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Elizabeth Holmes testifies college rape, partner’s control fueled her drive at Theranos

SAN JOSE, Calif. — Elizabeth Holmes testified Monday that being sexually assaulted when she was a student at Stanford University drove her decision to drop out at 19 and devote herself to her failed blood-testing startup, Theranos.

“I was raped when I was at Stanford, and I decided to put myself into building Theranos,” Holmes, the company’s former CEO, testified through tears. “I wasn’t going to class, and I was questioning how I was going to process that experience. And I decided that I was going to build a life by building this company.”

The account, part of Holmes’ defense in a fraud case, kicked off a series of questions about her relationship with her former boyfriend and chief operating officer, Ramesh “Sunny” Balwani, a co-defendant in the fraud trial.

Holmes testified that Balwani, 20 years her senior, coached her to adopt a rigorous daily schedule, dictated how she should control her body movements and behave as a business person, and forced her to have sex with him, “because he said he wanted me to know that he still loved me.”

He has denied all allegations of abuse.

“Balwani told me that I didn’t know what I was doing in business and that my convictions were wrong, that he was astonished at my mediocrity and if I followed my instincts, I was going to fail,” she said.

“I needed to kill the person that I was to become what he called ‘the new Elizabeth,’ to become a successful entrepreneur,” Holmes testified.

Holmes said Balwani was controlling in their personal and professional relationships and read aloud texts the pair exchanged to the silent courtroom.

“I have molded you,” Balwani texted in May 2015.

“Now I can be yours. No question. Completely,” she texted back.

Balwani has rejected the accusations.

Nov. 23, 202101:27

The testimony tied together two previously disparate narratives from Holmes’ trial testimony and from media coverage. One image was of Holmes as a strong, charismatic and demanding leader. The other, according to a motion the defense filed on the eve of the trial, was of a victim of an abusive personal and professional partner.

Her attorney led her through questioning that distanced her from blame for failed lab operations.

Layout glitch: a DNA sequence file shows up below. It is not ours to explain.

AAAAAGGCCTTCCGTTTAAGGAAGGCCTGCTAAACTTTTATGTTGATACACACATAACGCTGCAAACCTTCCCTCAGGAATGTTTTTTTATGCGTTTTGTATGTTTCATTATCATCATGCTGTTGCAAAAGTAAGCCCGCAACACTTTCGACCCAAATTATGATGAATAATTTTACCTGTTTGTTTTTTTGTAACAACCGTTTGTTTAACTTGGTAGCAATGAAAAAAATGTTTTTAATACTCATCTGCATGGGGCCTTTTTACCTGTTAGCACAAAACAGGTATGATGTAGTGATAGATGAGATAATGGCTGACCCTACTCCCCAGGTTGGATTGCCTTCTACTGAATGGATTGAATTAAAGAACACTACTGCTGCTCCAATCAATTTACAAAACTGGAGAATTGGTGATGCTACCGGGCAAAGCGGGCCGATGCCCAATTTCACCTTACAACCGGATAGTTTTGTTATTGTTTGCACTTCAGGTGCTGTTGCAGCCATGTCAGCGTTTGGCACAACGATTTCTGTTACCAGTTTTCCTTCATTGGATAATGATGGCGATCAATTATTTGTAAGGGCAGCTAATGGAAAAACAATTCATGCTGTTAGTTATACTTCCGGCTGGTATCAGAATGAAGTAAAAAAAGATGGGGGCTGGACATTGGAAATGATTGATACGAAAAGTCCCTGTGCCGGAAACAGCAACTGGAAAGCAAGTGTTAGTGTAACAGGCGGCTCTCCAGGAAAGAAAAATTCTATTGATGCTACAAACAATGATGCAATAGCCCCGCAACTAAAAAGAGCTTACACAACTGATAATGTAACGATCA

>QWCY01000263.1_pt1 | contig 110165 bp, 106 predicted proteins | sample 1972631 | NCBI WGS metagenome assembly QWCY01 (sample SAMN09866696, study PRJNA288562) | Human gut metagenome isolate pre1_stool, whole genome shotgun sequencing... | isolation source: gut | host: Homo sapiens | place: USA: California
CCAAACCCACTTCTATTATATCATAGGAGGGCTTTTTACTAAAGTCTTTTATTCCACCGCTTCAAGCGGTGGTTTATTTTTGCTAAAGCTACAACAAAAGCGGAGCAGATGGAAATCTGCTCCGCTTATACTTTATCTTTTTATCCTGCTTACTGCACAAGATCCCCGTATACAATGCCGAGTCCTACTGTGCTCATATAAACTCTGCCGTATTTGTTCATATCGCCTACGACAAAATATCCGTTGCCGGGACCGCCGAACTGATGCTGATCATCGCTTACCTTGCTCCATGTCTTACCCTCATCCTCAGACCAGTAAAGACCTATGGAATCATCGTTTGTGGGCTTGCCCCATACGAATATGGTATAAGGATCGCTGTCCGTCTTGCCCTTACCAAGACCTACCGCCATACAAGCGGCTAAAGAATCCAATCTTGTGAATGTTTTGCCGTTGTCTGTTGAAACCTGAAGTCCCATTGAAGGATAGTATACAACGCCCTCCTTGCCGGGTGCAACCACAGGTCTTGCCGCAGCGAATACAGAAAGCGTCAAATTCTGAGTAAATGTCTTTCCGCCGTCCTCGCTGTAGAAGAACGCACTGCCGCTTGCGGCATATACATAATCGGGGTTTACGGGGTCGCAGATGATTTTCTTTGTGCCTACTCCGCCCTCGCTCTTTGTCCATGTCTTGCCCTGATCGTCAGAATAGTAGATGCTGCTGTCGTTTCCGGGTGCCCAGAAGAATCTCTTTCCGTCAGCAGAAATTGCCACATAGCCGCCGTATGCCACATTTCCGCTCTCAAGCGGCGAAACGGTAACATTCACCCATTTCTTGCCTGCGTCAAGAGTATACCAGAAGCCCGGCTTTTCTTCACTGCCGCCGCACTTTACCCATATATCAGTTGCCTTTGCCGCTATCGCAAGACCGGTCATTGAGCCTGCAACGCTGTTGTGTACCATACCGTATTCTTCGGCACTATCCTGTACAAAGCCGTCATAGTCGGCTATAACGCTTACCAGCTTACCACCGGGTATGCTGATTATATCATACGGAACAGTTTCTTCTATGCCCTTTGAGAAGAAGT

“Who was responsible for operational management of the lab?” asked the attorney, Kevin Downey.

“Sunny Balwani,” Holmes said. He oversaw all the “business parts” of the lab, she testified, adding that clinical and scientific decisions were the purview of the lab director.

Taking direct aim at one of the major themes repeatedly raised by the prosecution, Holmes contradicted previous witnesses and said she never claimed that miniaturized Theranos diagnostics equipment was being used on military helicopters in live battlefield operations.

Theranos had signed a contract with the Army to perform a limited test, but it was never able to complete a device to specifications in time, Holmes testified.

Holmes said she had been “trying to convey we were doing a lot of work on developing this new device for use on medevacs” but that she never outright said they were being used as such.

Investors like the DeVos family office, the founder of a biotech investment firm and a private investor who put in $6 million of his and his family’s money testified that Holmes’ remarks about doing business with the military were factors in their decisions to invest millions.

“They told us that the technology had been used in the battlefield on medevacs, for example, and that getting diagnostic information to medical personnel in that setting was a matter of life and death,” said Brian Grossman, the founder partner of PFM Health Sciences, an experienced biotech investment firm, which invested $96 million in Theranos.

Lisa Peterson, a representative for the DeVos family office, testified in mid-October that Holmes said “they were using them on military helicopters.” The DeVos family invested $100 million in Theranos.

In total, Holmes raised $945 million from investors, ultimately boosting Theranos’ valuation to $9 billion.

Monday’s testimony was the latest shock turn following Holmes’ surprise appearance on the witness stand.

Holmes revealed last week that she was the person at Theranos who added pharmaceutical company logos to the company’s lab reports.

Investors have testified that the logos made them believe the reports were endorsed by the pharmaceutical companies and that they weighed heavily on their decision to invest.

Holmes, who is charged with 11 counts of fraud, is accused of lying to patients, doctors and investors about the capabilities of her company’s blood-testing technology. While she portrayed her proprietary devices as able to run every commercially available test, they were, in fact, never able to do more than a dozen, Holmes testified. And she never disclosed that the bulk of the tests were conducted with modified third-party testing equipment, the very machines her company was designed to disrupt.

The prosecution must prove that Holmes had an intent to defraud. The defense wrapped up her testimony by asking whether she ever cashed out.

“Did you ever sell a share of your stock in Theranos?” her attorney asked.

“I did not,” Holmes said. Asked to explain, she said: “I didn’t want to. I believed in the company and wanted to put everything I had into it.”

If she is convicted, Holmes could face up to 20 years in prison, a $250,000 fine and an order to pay restitution. The trial is scheduled to end Dec. 17.

Pretrial motions for her co-defendant, Balwani, are scheduled to begin Dec. 16.

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